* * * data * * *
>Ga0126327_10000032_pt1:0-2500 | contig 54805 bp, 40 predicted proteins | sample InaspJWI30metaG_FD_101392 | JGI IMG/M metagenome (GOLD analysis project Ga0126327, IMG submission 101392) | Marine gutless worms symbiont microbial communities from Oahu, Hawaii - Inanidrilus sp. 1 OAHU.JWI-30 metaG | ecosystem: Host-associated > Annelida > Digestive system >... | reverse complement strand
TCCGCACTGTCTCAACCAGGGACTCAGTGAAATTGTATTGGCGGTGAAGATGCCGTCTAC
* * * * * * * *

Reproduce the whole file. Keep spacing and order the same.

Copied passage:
>Ga0126327_10000032_pt1:0-2500 | contig 54805 bp, 40 predicted proteins | sample InaspJWI30metaG_FD_101392 | JGI IMG/M metagenome (GOLD analysis project Ga0126327, IMG submission 101392) | Marine gutless worms symbiont microbial communities from Oahu, Hawaii - Inanidrilus sp. 1 OAHU.JWI-30 metaG | ecosystem: Host-associated > Annelida > Digestive system >... | reverse complement strand
TCCGCACTGTCTCAACCAGGGACTCAGTGAAATTGTATTGGCGGTGAAGATGCCGTCTAC